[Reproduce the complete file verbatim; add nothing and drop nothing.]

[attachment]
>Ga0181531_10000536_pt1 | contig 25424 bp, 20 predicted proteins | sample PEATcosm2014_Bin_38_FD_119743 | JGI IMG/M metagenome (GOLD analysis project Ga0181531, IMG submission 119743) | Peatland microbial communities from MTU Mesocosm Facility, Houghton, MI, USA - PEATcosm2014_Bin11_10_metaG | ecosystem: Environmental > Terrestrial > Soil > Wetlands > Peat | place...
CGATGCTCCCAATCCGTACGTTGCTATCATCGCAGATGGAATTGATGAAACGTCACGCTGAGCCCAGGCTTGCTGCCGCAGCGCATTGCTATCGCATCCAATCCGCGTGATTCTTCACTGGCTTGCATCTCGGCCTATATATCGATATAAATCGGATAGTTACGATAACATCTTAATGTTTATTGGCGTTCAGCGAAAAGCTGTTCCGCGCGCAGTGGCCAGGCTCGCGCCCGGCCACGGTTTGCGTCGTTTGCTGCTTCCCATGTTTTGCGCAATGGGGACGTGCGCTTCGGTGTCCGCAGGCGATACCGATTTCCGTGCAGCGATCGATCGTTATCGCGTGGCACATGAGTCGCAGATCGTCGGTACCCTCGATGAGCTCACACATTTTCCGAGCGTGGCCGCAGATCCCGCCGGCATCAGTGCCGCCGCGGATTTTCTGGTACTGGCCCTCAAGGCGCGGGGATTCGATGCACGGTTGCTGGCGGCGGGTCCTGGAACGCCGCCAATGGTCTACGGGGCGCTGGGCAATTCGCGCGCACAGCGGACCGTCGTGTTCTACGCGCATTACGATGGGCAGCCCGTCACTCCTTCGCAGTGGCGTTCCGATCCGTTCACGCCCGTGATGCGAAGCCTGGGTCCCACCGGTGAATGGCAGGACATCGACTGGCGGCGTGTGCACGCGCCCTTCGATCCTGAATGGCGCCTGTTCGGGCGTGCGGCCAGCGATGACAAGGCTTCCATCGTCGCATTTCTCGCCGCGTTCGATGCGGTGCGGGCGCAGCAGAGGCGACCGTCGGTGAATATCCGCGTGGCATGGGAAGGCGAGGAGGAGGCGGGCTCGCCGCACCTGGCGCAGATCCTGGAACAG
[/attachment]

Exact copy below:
>Ga0181531_10000536_pt1 | contig 25424 bp, 20 predicted proteins | sample PEATcosm2014_Bin_38_FD_119743 | JGI IMG/M metagenome (GOLD analysis project Ga0181531, IMG submission 119743) | Peatland microbial communities from MTU Mesocosm Facility, Houghton, MI, USA - PEATcosm2014_Bin11_10_metaG | ecosystem: Environmental > Terrestrial > Soil > Wetlands > Peat | place...
CGATGCTCCCAATCCGTACGTTGCTATCATCGCAGATGGAATTGATGAAACGTCACGCTGAGCCCAGGCTTGCTGCCGCAGCGCATTGCTATCGCATCCAATCCGCGTGATTCTTCACTGGCTTGCATCTCGGCCTATATATCGATATAAATCGGATAGTTACGATAACATCTTAATGTTTATTGGCGTTCAGCGAAAAGCTGTTCCGCGCGCAGTGGCCAGGCTCGCGCCCGGCCACGGTTTGCGTCGTTTGCTGCTTCCCATGTTTTGCGCAATGGGGACGTGCGCTTCGGTGTCCGCAGGCGATACCGATTTCCGTGCAGCGATCGATCGTTATCGCGTGGCACATGAGTCGCAGATCGTCGGTACCCTCGATGAGCTCACACATTTTCCGAGCGTGGCCGCAGATCCCGCCGGCATCAGTGCCGCCGCGGATTTTCTGGTACTGGCCCTCAAGGCGCGGGGATTCGATGCACGGTTGCTGGCGGCGGGTCCTGGAACGCCGCCAATGGTCTACGGGGCGCTGGGCAATTCGCGCGCACAGCGGACCGTCGTGTTCTACGCGCATTACGATGGGCAGCCCGTCACTCCTTCGCAGTGGCGTTCCGATCCGTTCACGCCCGTGATGCGAAGCCTGGGTCCCACCGGTGAATGGCAGGACATCGACTGGCGGCGTGTGCACGCGCCCTTCGATCCTGAATGGCGCCTGTTCGGGCGTGCGGCCAGCGATGACAAGGCTTCCATCGTCGCATTTCTCGCCGCGTTCGATGCGGTGCGGGCGCAGCAGAGGCGACCGTCGGTGAATATCCGCGTGGCATGGGAAGGCGAGGAGGAGGCGGGCTCGCCGCACCTGGCGCAGATCCTGGAACAG